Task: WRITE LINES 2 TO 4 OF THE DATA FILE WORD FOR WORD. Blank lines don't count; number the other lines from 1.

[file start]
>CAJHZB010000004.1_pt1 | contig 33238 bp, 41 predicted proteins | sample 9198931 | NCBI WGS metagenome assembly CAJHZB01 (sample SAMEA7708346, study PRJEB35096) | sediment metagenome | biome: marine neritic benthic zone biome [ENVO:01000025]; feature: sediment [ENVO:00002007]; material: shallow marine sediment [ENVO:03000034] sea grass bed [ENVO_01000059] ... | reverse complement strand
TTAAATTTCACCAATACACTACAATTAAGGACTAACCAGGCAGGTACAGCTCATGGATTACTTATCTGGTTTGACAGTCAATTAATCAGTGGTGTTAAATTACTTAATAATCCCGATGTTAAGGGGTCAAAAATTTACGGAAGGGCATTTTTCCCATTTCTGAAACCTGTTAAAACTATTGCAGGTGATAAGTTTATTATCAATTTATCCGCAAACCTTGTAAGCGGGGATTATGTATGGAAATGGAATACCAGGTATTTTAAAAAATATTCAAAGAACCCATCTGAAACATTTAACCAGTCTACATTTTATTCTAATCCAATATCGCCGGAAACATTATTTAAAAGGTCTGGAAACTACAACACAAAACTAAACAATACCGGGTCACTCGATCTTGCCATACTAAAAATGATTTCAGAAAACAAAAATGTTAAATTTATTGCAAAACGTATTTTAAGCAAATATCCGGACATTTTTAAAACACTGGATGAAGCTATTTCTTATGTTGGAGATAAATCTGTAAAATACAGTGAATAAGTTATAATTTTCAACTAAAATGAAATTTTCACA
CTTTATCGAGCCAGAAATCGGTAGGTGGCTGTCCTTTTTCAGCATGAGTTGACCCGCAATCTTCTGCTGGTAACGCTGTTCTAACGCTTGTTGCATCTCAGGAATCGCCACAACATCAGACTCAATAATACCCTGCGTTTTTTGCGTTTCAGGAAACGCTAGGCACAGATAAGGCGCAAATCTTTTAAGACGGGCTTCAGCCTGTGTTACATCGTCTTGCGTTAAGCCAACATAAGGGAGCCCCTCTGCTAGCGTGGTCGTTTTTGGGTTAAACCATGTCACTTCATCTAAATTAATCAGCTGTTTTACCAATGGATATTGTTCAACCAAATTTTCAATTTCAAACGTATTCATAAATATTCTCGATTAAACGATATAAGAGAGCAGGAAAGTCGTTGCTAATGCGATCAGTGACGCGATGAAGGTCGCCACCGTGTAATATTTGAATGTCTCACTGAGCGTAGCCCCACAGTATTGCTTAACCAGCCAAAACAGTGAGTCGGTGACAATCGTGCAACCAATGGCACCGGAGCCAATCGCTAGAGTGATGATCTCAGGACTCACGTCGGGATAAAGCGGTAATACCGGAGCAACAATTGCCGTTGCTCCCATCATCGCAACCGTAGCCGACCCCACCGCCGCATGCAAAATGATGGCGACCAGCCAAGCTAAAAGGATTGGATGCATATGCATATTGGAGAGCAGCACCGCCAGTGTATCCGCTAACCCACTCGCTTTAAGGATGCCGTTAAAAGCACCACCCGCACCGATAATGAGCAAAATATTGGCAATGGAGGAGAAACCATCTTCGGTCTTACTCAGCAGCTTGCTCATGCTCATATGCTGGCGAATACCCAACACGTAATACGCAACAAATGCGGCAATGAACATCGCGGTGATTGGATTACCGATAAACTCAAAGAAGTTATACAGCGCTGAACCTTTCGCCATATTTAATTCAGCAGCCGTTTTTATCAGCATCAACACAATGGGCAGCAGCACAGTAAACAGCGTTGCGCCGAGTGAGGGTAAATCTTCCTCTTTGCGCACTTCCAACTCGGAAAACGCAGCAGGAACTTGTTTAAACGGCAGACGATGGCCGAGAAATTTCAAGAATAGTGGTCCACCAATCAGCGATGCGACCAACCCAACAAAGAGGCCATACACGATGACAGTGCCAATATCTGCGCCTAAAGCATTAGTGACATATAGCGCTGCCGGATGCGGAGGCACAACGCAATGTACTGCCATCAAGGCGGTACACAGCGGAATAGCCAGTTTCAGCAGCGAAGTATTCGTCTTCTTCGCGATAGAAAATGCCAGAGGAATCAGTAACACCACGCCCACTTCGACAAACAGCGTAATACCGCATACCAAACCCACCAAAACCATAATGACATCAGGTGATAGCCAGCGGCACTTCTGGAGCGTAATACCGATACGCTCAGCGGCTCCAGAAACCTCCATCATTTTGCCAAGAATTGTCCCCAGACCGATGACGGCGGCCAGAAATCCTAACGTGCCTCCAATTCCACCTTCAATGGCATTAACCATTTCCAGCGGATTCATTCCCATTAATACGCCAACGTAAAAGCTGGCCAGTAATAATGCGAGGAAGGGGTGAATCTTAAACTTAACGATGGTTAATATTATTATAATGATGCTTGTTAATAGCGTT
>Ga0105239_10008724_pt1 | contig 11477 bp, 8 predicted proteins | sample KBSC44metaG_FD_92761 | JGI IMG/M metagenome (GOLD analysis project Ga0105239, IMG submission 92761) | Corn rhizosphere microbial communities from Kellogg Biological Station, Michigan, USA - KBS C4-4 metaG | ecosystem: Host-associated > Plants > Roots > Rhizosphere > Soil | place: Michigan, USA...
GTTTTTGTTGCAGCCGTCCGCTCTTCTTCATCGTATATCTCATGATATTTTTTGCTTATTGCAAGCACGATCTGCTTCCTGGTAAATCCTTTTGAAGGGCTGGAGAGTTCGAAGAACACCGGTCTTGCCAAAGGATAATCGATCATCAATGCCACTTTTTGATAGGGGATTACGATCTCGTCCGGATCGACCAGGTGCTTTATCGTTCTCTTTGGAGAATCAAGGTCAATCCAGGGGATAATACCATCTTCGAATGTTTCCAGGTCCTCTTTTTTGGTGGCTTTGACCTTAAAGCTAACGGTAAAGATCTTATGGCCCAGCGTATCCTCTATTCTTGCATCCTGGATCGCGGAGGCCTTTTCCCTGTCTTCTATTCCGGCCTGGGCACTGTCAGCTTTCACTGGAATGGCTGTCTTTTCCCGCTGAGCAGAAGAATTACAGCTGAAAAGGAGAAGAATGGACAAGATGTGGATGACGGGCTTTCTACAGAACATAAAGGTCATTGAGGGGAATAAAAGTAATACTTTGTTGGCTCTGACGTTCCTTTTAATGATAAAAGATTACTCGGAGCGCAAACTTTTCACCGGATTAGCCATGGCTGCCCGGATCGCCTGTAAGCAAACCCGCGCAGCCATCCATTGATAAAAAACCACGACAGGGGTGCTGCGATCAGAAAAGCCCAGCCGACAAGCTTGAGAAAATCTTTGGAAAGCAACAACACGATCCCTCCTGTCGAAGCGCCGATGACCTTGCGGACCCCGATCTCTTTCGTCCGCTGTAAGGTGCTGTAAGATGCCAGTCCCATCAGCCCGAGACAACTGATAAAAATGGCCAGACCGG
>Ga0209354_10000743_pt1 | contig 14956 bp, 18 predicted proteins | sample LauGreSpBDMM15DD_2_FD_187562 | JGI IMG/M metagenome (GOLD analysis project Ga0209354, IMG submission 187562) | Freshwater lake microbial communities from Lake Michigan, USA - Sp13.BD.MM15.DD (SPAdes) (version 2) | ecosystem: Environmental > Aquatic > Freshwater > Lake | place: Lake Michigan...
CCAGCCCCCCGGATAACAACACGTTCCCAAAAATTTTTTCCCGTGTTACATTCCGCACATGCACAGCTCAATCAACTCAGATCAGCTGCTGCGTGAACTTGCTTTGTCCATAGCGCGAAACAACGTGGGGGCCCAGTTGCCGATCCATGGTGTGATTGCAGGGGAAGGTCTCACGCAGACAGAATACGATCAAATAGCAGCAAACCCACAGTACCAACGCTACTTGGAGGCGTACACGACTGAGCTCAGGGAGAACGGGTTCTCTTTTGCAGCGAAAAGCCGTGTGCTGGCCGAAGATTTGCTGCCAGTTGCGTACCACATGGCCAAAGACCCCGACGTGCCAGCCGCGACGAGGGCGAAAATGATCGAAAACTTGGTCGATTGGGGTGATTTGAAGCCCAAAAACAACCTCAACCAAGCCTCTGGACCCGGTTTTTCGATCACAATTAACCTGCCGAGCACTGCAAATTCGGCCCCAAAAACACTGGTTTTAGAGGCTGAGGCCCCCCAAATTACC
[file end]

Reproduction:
TTAAATTTCACCAATACACTACAATTAAGGACTAACCAGGCAGGTACAGCTCATGGATTACTTATCTGGTTTGACAGTCAATTAATCAGTGGTGTTAAATTACTTAATAATCCCGATGTTAAGGGGTCAAAAATTTACGGAAGGGCATTTTTCCCATTTCTGAAACCTGTTAAAACTATTGCAGGTGATAAGTTTATTATCAATTTATCCGCAAACCTTGTAAGCGGGGATTATGTATGGAAATGGAATACCAGGTATTTTAAAAAATATTCAAAGAACCCATCTGAAACATTTAACCAGTCTACATTTTATTCTAATCCAATATCGCCGGAAACATTATTTAAAAGGTCTGGAAACTACAACACAAAACTAAACAATACCGGGTCACTCGATCTTGCCATACTAAAAATGATTTCAGAAAACAAAAATGTTAAATTTATTGCAAAACGTATTTTAAGCAAATATCCGGACATTTTTAAAACACTGGATGAAGCTATTTCTTATGTTGGAGATAAATCTGTAAAATACAGTGAATAAGTTATAATTTTCAACTAAAATGAAATTTTCACA
CTTTATCGAGCCAGAAATCGGTAGGTGGCTGTCCTTTTTCAGCATGAGTTGACCCGCAATCTTCTGCTGGTAACGCTGTTCTAACGCTTGTTGCATCTCAGGAATCGCCACAACATCAGACTCAATAATACCCTGCGTTTTTTGCGTTTCAGGAAACGCTAGGCACAGATAAGGCGCAAATCTTTTAAGACGGGCTTCAGCCTGTGTTACATCGTCTTGCGTTAAGCCAACATAAGGGAGCCCCTCTGCTAGCGTGGTCGTTTTTGGGTTAAACCATGTCACTTCATCTAAATTAATCAGCTGTTTTACCAATGGATATTGTTCAACCAAATTTTCAATTTCAAACGTATTCATAAATATTCTCGATTAAACGATATAAGAGAGCAGGAAAGTCGTTGCTAATGCGATCAGTGACGCGATGAAGGTCGCCACCGTGTAATATTTGAATGTCTCACTGAGCGTAGCCCCACAGTATTGCTTAACCAGCCAAAACAGTGAGTCGGTGACAATCGTGCAACCAATGGCACCGGAGCCAATCGCTAGAGTGATGATCTCAGGACTCACGTCGGGATAAAGCGGTAATACCGGAGCAACAATTGCCGTTGCTCCCATCATCGCAACCGTAGCCGACCCCACCGCCGCATGCAAAATGATGGCGACCAGCCAAGCTAAAAGGATTGGATGCATATGCATATTGGAGAGCAGCACCGCCAGTGTATCCGCTAACCCACTCGCTTTAAGGATGCCGTTAAAAGCACCACCCGCACCGATAATGAGCAAAATATTGGCAATGGAGGAGAAACCATCTTCGGTCTTACTCAGCAGCTTGCTCATGCTCATATGCTGGCGAATACCCAACACGTAATACGCAACAAATGCGGCAATGAACATCGCGGTGATTGGATTACCGATAAACTCAAAGAAGTTATACAGCGCTGAACCTTTCGCCATATTTAATTCAGCAGCCGTTTTTATCAGCATCAACACAATGGGCAGCAGCACAGTAAACAGCGTTGCGCCGAGTGAGGGTAAATCTTCCTCTTTGCGCACTTCCAACTCGGAAAACGCAGCAGGAACTTGTTTAAACGGCAGACGATGGCCGAGAAATTTCAAGAATAGTGGTCCACCAATCAGCGATGCGACCAACCCAACAAAGAGGCCATACACGATGACAGTGCCAATATCTGCGCCTAAAGCATTAGTGACATATAGCGCTGCCGGATGCGGAGGCACAACGCAATGTACTGCCATCAAGGCGGTACACAGCGGAATAGCCAGTTTCAGCAGCGAAGTATTCGTCTTCTTCGCGATAGAAAATGCCAGAGGAATCAGTAACACCACGCCCACTTCGACAAACAGCGTAATACCGCATACCAAACCCACCAAAACCATAATGACATCAGGTGATAGCCAGCGGCACTTCTGGAGCGTAATACCGATACGCTCAGCGGCTCCAGAAACCTCCATCATTTTGCCAAGAATTGTCCCCAGACCGATGACGGCGGCCAGAAATCCTAACGTGCCTCCAATTCCACCTTCAATGGCATTAACCATTTCCAGCGGATTCATTCCCATTAATACGCCAACGTAAAAGCTGGCCAGTAATAATGCGAGGAAGGGGTGAATCTTAAACTTAACGATGGTTAATATTATTATAATGATGCTTGTTAATAGCGTT
>Ga0105239_10008724_pt1 | contig 11477 bp, 8 predicted proteins | sample KBSC44metaG_FD_92761 | JGI IMG/M metagenome (GOLD analysis project Ga0105239, IMG submission 92761) | Corn rhizosphere microbial communities from Kellogg Biological Station, Michigan, USA - KBS C4-4 metaG | ecosystem: Host-associated > Plants > Roots > Rhizosphere > Soil | place: Michigan, USA...